I am looking at the 1860 US Census Record of John Surarrer. The transcription of it states that he was born in "Canada E". Here is the image. Does this just mean Canada, or does the E give some kind of a more specific hint?
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To answer this question, it helps to understand some Canadian history, especially basic facts about Canada's creation. A good overview can be found in Yvonne Sorensen's webinar Using Canadian Census Records, which was presented by FamilySearch's US/Canada team on 28 May 2015.
Wikipedia's article says:
Following the Rebellions of 1837, Lord Durham in his Durham Report, recommended that Upper Canada and Lower Canada should be joined to form the Province of Canada and that the new province should have a responsible government. As a result of Durham’s report, the British Parliament passed the Act of Union 1840, and the Province of Canada was formed in 1841. The new province was divided into two parts: Canada West (the former Upper Canada) and Canada East (the former Lower Canada).
The "Upper" and "Lower" designations refer to the provinces' position along the Saint Lawrence River, which flows in a roughly north-easterly direction. See the Historical Atlas of Canada Online Learning Project for maps; the map Territorial Timeline: 1840-1849 shows the provinces as Canada West / Canada East.
The Enumerators Instructions sometimes give instructions about how different areas of Canada should be designated, but I don't see anything specific for the 1860 Census. So I suspect it is supposed to say Canada East because that was the contemporary name of the province.
You can download the handout for a similar talk by Lisa McBride, AG, from the Family History Library Classes and Webinars page in the FamilySearch Wiki. The recording of the webinar is not available from that page, but you can find it by going to the FamilySearch Help Center and searching for Canadian Census, then looking under Lessons.
The instructions on what information on the US Federal Census vary from decade to decade. Always check the instructions, if you can find them, to see what the enumerators were supposed to record -- that isn't a guarantee of what was recorded, but at least you know what was expected.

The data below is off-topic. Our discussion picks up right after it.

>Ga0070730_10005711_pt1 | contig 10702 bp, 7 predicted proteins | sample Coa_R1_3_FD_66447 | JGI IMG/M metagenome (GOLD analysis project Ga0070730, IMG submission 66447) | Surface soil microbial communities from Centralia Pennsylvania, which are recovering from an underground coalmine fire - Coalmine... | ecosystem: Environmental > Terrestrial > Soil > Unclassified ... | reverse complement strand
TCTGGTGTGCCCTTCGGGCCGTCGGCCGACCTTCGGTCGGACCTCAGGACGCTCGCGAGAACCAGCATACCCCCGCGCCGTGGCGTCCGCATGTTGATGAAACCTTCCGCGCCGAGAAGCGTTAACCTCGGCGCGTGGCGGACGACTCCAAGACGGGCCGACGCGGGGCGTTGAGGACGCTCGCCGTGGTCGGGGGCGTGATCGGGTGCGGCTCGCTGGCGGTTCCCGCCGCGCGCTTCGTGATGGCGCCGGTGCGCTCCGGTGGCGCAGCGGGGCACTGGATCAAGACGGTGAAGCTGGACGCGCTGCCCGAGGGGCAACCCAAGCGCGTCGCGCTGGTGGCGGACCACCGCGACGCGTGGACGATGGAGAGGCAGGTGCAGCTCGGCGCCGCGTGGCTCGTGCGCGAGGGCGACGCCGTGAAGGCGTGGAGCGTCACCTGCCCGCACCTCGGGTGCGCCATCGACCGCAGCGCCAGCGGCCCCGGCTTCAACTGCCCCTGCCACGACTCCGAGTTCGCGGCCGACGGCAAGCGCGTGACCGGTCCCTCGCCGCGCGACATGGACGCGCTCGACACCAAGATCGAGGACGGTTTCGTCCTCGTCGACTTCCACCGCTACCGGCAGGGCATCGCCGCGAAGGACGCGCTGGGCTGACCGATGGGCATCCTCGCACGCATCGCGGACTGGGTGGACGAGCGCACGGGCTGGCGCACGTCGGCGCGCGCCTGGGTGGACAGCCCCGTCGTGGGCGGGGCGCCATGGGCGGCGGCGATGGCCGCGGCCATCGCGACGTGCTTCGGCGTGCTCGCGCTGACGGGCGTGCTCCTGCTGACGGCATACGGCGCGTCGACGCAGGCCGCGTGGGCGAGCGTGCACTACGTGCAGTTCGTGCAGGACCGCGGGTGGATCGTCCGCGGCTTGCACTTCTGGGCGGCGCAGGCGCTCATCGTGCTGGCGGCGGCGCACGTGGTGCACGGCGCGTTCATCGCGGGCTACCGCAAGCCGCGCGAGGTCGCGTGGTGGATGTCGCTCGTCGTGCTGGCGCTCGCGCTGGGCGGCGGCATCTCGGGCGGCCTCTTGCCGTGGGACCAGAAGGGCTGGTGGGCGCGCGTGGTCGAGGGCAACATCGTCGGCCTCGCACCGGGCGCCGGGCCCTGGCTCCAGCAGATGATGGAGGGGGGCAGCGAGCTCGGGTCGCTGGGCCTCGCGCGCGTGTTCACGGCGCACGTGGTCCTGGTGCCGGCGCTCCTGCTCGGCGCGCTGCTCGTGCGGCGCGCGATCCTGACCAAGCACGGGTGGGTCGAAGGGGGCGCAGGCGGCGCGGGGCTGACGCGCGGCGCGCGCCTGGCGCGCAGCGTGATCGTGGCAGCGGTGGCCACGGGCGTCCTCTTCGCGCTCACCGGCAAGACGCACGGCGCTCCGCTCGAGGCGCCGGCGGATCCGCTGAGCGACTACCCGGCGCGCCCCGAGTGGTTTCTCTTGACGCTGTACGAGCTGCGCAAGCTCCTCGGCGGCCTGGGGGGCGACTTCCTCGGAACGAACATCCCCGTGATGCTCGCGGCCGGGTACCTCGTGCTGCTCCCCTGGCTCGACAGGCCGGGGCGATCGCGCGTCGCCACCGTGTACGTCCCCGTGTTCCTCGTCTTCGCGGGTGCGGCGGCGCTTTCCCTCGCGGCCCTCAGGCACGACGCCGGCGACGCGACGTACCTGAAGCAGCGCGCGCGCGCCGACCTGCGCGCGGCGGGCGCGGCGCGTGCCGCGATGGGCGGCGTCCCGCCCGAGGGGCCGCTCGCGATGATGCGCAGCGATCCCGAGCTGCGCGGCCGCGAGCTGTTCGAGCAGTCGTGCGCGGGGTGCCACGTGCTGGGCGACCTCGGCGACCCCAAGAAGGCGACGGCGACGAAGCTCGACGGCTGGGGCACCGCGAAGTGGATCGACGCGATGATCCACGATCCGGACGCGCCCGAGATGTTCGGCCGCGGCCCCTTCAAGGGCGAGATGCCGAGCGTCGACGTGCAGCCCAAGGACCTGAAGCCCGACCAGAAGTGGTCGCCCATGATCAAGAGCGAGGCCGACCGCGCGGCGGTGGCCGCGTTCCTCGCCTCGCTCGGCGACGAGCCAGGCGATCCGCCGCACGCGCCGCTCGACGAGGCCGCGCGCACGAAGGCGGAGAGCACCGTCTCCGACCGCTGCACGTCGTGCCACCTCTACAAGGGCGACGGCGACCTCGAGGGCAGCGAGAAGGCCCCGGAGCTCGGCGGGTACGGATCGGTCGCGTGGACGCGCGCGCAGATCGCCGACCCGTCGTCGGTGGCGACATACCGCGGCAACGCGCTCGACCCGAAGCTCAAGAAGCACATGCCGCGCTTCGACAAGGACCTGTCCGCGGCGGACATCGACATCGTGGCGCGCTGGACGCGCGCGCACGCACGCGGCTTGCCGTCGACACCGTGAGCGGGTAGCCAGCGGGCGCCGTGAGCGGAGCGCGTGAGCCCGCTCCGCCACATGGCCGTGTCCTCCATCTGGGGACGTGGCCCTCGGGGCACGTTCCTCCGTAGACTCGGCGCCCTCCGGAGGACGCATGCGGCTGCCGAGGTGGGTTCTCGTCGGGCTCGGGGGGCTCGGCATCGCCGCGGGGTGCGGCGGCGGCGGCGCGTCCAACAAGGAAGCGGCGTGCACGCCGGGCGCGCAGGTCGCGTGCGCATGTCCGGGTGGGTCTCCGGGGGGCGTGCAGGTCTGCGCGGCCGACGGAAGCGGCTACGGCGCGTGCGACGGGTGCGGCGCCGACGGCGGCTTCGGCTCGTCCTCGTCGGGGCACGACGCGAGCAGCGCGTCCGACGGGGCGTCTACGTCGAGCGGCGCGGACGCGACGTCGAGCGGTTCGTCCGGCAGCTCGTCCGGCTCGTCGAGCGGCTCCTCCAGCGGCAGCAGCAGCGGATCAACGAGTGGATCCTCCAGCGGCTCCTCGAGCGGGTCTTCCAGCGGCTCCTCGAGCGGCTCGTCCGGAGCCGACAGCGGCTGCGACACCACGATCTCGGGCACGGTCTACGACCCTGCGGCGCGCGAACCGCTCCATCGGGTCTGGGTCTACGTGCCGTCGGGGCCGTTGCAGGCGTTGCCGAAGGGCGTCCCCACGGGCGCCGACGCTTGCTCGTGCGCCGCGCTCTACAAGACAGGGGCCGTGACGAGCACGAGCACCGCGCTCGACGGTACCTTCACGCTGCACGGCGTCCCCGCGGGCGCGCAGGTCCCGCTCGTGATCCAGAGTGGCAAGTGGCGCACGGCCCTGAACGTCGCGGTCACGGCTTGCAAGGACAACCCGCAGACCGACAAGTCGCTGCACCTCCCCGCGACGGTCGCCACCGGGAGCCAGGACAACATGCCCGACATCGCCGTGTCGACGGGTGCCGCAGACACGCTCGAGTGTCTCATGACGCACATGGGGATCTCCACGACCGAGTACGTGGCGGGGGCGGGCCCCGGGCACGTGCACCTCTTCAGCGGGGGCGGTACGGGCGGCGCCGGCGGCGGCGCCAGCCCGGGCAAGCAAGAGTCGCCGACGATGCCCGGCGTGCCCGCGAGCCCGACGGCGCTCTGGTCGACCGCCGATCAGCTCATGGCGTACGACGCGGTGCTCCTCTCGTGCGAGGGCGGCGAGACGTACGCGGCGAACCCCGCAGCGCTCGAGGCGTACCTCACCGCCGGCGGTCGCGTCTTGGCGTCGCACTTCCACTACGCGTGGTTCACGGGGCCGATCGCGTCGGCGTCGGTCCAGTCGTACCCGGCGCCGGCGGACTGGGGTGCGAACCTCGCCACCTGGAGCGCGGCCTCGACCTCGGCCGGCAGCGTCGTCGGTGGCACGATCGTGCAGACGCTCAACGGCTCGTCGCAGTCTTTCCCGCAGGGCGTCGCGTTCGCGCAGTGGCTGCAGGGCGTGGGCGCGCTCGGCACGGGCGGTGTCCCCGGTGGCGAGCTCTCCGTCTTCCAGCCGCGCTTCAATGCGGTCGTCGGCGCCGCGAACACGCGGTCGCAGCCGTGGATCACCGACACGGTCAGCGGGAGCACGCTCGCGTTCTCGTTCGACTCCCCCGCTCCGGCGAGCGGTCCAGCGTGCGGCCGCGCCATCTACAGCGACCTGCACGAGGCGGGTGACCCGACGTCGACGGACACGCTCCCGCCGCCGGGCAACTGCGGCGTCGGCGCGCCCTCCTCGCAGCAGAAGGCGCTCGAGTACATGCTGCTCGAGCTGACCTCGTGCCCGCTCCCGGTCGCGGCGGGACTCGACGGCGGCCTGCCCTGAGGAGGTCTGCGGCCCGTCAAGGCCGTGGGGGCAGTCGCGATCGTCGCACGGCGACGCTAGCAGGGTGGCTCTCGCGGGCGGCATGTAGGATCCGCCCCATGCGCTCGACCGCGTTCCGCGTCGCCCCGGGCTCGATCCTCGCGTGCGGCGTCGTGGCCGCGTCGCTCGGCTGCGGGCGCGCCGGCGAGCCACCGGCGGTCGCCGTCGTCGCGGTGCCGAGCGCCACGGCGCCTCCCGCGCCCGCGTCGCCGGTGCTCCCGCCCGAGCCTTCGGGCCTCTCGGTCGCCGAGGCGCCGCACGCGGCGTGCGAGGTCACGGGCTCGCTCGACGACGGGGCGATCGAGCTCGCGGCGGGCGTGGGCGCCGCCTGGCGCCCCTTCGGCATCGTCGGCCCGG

The instructions for the 1860 Census say:
- Birth Place.-- Under heading 10, you are to insert the place of birth of every individual whose name you record. If born in the State or Territory of their present residence, insert the name, abbreviation, or initials of such State or Territory. If born out of the United States, insert the name of the country of birth. To insert simply Germany would not be deemed a sufficiently specific localization of birth place, unless no better can be had. The particular German State should be given-- as Baden, Bavaria, Hanover. Where the birth place cannot be ascertained, write "unknown" in the proper column; but it must be of rare occurrence that the place of birth may not be understood. You should ascertain the exact birth place of children as well as of parents, and not infer because parents were born in Baden that so also were the children.
while the instructions for the 1900 Census say:
- If the birthplace reported is Canada or Newfoundland, ask whether the person is of English or French descent. Write Canada English or Canada French, according to the answer.
A cross-check of other pages in the same census might reveal if the enumerator for that district (or in other districts) recorded others as being from "Canada W". Findmypast offers the US Census records for free (the content that was formerly offered by Mocavo), so that makes it easier to look at the census images.